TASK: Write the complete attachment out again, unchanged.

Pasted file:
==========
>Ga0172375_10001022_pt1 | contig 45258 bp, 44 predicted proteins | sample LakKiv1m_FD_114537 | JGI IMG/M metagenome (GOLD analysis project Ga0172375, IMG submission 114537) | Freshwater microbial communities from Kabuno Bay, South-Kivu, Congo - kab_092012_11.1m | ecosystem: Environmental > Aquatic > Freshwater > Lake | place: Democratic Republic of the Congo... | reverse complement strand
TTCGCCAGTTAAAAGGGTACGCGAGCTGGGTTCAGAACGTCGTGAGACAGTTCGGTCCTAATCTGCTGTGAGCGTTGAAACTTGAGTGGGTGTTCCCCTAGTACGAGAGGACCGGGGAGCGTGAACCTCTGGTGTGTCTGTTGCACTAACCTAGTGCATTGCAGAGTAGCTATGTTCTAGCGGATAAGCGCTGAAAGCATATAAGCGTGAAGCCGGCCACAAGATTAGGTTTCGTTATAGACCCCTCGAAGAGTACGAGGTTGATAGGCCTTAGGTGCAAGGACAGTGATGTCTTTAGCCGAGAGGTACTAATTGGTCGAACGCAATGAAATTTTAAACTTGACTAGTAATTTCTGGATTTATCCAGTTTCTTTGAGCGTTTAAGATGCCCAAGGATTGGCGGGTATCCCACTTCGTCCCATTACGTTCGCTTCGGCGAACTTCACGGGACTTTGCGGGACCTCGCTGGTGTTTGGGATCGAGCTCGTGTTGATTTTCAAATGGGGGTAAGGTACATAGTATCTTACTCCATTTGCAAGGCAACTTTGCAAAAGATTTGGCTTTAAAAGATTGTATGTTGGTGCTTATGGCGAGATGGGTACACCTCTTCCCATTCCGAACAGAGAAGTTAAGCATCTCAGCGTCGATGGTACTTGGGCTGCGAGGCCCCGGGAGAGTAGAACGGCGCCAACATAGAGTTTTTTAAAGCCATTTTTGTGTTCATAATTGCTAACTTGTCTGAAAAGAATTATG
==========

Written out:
>Ga0172375_10001022_pt1 | contig 45258 bp, 44 predicted proteins | sample LakKiv1m_FD_114537 | JGI IMG/M metagenome (GOLD analysis project Ga0172375, IMG submission 114537) | Freshwater microbial communities from Kabuno Bay, South-Kivu, Congo - kab_092012_11.1m | ecosystem: Environmental > Aquatic > Freshwater > Lake | place: Democratic Republic of the Congo... | reverse complement strand
TTCGCCAGTTAAAAGGGTACGCGAGCTGGGTTCAGAACGTCGTGAGACAGTTCGGTCCTAATCTGCTGTGAGCGTTGAAACTTGAGTGGGTGTTCCCCTAGTACGAGAGGACCGGGGAGCGTGAACCTCTGGTGTGTCTGTTGCACTAACCTAGTGCATTGCAGAGTAGCTATGTTCTAGCGGATAAGCGCTGAAAGCATATAAGCGTGAAGCCGGCCACAAGATTAGGTTTCGTTATAGACCCCTCGAAGAGTACGAGGTTGATAGGCCTTAGGTGCAAGGACAGTGATGTCTTTAGCCGAGAGGTACTAATTGGTCGAACGCAATGAAATTTTAAACTTGACTAGTAATTTCTGGATTTATCCAGTTTCTTTGAGCGTTTAAGATGCCCAAGGATTGGCGGGTATCCCACTTCGTCCCATTACGTTCGCTTCGGCGAACTTCACGGGACTTTGCGGGACCTCGCTGGTGTTTGGGATCGAGCTCGTGTTGATTTTCAAATGGGGGTAAGGTACATAGTATCTTACTCCATTTGCAAGGCAACTTTGCAAAAGATTTGGCTTTAAAAGATTGTATGTTGGTGCTTATGGCGAGATGGGTACACCTCTTCCCATTCCGAACAGAGAAGTTAAGCATCTCAGCGTCGATGGTACTTGGGCTGCGAGGCCCCGGGAGAGTAGAACGGCGCCAACATAGAGTTTTTTAAAGCCATTTTTGTGTTCATAATTGCTAACTTGTCTGAAAAGAATTATG